By establishing minimum coverages, the General Assembly crafted a compensation scheme requiring insurers to pay all the medical expenses which the insured incurred by reason of an accident arising out of the use of a motor vehicle. United States v. Criterion Ins. Co., 198 Colo. 132, 596 P.2d 1203, 1205 (1979). The Act specifically requires "payment of all reasonable and necessary expenses for" medically related services. § 10-4-706(1)(b). We have held that the term "for" means "indicating the cause, motive, or occasion of an act, state or condition." American Ins. Co. v. Naylor, 103 Colo. 461, 87 P.2d 260, 265 (1939); see also Black's Law Dictionary 644 (6th ed. 1990) (defining "for" as "[b]y reason of; with respect to; for benefit of; for use of; in consideration of; the cause, nature or occasion of an act, state or condition"); see also Random House Webster's College Dictionary 519 (1992) (defining "for" as "intended to belong or be used in connection with"). Section 10-4-706(1)(b) covers an expense if it is both reasonable and necessary, and causally related to, or incurred in connection with a medically related service. The petitioner has not questioned whether Smith's claims are reasonable or necessary; therefore, we focus our inquiry on whether such expenses are causally related to or incurred in connection with medical services.
In the modern health care system, travel to and from health care providers is an essential element of medical treatment. The cost of transportation to and from a medical provider is causally related to medical services. Without such transportation, the injured party could not obtain necessary medical treatment. Moreover, the cost of transportation expenses is especially burdensome in the case of rural residents who may have to travel significant distances to obtain medical services. For citizens living miles from our cities the inability to obtain compensation for transportation expenses may result in life sustaining medical treatment being unavailable.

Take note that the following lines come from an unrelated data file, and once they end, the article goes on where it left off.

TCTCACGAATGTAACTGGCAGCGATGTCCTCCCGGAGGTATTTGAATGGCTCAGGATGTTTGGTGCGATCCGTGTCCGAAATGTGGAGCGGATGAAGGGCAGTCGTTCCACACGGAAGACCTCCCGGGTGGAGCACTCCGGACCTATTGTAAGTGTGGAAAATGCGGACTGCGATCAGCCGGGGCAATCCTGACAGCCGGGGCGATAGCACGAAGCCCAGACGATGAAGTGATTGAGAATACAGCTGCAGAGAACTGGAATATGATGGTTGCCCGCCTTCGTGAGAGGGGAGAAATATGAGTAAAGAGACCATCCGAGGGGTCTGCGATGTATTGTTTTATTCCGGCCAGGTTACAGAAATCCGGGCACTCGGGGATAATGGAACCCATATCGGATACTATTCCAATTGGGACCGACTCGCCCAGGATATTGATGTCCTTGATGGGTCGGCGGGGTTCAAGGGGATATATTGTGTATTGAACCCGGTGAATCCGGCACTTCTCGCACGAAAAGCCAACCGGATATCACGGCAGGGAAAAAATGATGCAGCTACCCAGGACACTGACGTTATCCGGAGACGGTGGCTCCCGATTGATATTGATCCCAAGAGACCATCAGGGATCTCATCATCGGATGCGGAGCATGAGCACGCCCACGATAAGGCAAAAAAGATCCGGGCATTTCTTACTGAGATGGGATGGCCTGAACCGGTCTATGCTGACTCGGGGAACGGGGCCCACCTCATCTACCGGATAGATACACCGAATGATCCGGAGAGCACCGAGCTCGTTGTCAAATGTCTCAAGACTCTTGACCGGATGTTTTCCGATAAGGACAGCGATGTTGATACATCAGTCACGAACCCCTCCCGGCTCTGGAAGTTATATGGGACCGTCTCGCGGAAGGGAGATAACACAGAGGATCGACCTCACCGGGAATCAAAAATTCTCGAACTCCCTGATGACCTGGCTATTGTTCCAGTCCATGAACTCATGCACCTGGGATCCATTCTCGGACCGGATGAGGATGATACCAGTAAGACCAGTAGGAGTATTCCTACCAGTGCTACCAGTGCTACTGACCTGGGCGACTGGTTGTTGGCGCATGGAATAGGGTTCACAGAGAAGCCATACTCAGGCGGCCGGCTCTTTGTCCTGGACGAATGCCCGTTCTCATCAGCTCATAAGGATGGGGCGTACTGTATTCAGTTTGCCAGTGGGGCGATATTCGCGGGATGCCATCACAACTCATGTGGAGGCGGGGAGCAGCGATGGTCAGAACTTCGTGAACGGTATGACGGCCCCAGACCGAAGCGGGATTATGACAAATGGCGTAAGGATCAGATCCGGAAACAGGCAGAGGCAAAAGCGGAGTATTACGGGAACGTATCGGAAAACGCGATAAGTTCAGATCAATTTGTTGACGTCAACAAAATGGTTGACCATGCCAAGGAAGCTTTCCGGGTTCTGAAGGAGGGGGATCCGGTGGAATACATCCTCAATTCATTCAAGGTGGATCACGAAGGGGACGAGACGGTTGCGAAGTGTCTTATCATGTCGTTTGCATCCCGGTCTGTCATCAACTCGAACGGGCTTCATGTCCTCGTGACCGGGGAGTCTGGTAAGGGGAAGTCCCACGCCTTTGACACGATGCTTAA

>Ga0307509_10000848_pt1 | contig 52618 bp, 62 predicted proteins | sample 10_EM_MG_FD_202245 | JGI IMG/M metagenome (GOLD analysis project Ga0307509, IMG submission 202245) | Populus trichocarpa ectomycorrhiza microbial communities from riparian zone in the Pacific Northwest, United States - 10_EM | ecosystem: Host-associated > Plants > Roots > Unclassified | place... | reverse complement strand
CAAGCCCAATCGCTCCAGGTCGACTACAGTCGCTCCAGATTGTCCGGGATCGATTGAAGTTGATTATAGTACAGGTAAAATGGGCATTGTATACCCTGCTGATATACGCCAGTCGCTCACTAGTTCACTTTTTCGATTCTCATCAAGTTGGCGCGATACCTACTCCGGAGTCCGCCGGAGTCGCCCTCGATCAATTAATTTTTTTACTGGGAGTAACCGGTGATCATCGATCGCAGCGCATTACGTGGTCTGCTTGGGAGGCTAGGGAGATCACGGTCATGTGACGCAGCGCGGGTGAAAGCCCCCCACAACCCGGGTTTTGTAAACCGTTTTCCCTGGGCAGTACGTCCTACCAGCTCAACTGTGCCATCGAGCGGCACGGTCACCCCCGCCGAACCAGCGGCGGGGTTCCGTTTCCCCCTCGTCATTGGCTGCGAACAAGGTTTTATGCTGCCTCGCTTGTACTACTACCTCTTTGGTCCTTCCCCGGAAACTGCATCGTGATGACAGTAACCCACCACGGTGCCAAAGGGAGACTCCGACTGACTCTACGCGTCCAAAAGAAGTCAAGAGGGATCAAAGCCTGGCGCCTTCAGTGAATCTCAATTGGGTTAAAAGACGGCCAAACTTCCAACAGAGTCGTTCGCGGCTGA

Furthermore, had the accident not occurred, the insured would not incur these costs. The statute permits an insured to recover incidental costs of obtaining medical care so long as such costs are reasonable and necessary. Because Smith's transportation expenses were incurred for medical treatment arising out of the accident, we hold that her transportation expenses should be reimbursed under the Act.
Citing Sulzer v. Mid-Century Insurance Co., 794 P.2d 1006 (Colo.1990), the petitioner urges that we reverse the judgment of the court of appeals. Our holding today, however, is not contrary to our decision in Sulzer. In Sulzer, we held that section 10-4-706(1)(c), 4A C.R.S. (1994), which requires compensation for "the cost" of "rehabilitation procedures or treatment and rehabilitative occupational training" programs, does not include coverage for "subsistence costs" in connection
Section 10-4-706(1)(b) is not as narrowly drawn as section 10-4-706(1)(c). Section 10-4-706(1)(b) does not apply to the "cost of" medical services. Instead, it is more broadly crafted so as to include compensation for "all reasonable and necessary expenses for medical... services."
We conclude the Act's remedial purpose and its plain language compel a finding that travel expenses necessary to obtain medical services are compensable under section 10-4-706(1)(b). Mileage costs for travel to and from health care providers for treatment of injuries arising from an automobile accident are expenses for medical services that must be paid by the insurer under the Act. Accordingly, we affirm the judgment of the court of appeals and return this case to that court with directions that it remand this case to the trial court with instructions to vacate the order of summary judgment and to conduct further proceedings not inconsistent with this opinion.